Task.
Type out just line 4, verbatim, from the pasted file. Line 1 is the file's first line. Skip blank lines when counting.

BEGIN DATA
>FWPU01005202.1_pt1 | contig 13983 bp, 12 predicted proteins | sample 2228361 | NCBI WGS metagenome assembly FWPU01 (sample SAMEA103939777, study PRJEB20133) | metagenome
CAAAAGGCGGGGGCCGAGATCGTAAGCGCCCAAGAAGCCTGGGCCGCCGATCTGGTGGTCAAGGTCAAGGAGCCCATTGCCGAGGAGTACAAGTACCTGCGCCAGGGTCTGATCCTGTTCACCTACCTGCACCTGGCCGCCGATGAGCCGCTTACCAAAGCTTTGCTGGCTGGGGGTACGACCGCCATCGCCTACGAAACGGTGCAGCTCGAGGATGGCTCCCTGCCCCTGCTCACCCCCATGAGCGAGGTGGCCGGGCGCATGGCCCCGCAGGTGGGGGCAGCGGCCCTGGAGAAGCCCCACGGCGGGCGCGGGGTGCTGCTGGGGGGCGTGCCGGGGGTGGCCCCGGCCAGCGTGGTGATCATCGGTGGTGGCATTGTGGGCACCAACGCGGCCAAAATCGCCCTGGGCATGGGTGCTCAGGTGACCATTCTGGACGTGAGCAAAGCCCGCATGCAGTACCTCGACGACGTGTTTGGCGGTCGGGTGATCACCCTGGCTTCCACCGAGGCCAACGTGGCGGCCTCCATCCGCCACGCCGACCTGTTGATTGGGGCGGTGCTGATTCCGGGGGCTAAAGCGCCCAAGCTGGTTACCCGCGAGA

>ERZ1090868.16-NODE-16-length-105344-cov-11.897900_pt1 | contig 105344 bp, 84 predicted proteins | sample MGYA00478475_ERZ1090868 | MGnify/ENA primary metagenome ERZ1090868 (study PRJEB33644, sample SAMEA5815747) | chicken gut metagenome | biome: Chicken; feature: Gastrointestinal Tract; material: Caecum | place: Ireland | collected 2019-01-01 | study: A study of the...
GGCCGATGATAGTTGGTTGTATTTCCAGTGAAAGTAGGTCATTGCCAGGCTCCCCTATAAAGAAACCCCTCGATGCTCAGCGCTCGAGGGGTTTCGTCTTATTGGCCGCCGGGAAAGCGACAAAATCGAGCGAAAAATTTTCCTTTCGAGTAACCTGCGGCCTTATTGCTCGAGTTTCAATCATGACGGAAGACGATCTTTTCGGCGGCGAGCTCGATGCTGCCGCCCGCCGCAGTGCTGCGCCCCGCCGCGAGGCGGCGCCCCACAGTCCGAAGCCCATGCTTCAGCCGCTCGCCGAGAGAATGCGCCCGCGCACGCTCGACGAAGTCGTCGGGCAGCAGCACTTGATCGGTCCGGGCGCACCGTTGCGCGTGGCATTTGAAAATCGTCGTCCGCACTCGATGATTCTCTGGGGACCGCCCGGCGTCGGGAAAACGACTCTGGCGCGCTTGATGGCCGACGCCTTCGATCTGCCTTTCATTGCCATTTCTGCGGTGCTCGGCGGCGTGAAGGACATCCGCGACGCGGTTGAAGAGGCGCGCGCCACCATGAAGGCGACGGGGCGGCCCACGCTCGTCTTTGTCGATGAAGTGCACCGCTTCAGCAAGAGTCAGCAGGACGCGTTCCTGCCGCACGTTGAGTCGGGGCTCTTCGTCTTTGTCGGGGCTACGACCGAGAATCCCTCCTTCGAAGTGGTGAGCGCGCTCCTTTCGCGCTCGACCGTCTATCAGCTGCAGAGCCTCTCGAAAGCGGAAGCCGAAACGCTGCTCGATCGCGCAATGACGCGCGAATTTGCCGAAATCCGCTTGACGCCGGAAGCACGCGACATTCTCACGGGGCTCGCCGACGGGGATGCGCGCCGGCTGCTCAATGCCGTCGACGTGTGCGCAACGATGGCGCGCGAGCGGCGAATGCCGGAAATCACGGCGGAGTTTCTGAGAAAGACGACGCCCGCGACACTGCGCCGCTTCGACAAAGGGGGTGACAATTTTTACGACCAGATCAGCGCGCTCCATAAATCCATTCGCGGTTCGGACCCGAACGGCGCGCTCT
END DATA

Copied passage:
GGCCGATGATAGTTGGTTGTATTTCCAGTGAAAGTAGGTCATTGCCAGGCTCCCCTATAAAGAAACCCCTCGATGCTCAGCGCTCGAGGGGTTTCGTCTTATTGGCCGCCGGGAAAGCGACAAAATCGAGCGAAAAATTTTCCTTTCGAGTAACCTGCGGCCTTATTGCTCGAGTTTCAATCATGACGGAAGACGATCTTTTCGGCGGCGAGCTCGATGCTGCCGCCCGCCGCAGTGCTGCGCCCCGCCGCGAGGCGGCGCCCCACAGTCCGAAGCCCATGCTTCAGCCGCTCGCCGAGAGAATGCGCCCGCGCACGCTCGACGAAGTCGTCGGGCAGCAGCACTTGATCGGTCCGGGCGCACCGTTGCGCGTGGCATTTGAAAATCGTCGTCCGCACTCGATGATTCTCTGGGGACCGCCCGGCGTCGGGAAAACGACTCTGGCGCGCTTGATGGCCGACGCCTTCGATCTGCCTTTCATTGCCATTTCTGCGGTGCTCGGCGGCGTGAAGGACATCCGCGACGCGGTTGAAGAGGCGCGCGCCACCATGAAGGCGACGGGGCGGCCCACGCTCGTCTTTGTCGATGAAGTGCACCGCTTCAGCAAGAGTCAGCAGGACGCGTTCCTGCCGCACGTTGAGTCGGGGCTCTTCGTCTTTGTCGGGGCTACGACCGAGAATCCCTCCTTCGAAGTGGTGAGCGCGCTCCTTTCGCGCTCGACCGTCTATCAGCTGCAGAGCCTCTCGAAAGCGGAAGCCGAAACGCTGCTCGATCGCGCAATGACGCGCGAATTTGCCGAAATCCGCTTGACGCCGGAAGCACGCGACATTCTCACGGGGCTCGCCGACGGGGATGCGCGCCGGCTGCTCAATGCCGTCGACGTGTGCGCAACGATGGCGCGCGAGCGGCGAATGCCGGAAATCACGGCGGAGTTTCTGAGAAAGACGACGCCCGCGACACTGCGCCGCTTCGACAAAGGGGGTGACAATTTTTACGACCAGATCAGCGCGCTCCATAAATCCATTCGCGGTTCGGACCCGAACGGCGCGCTCT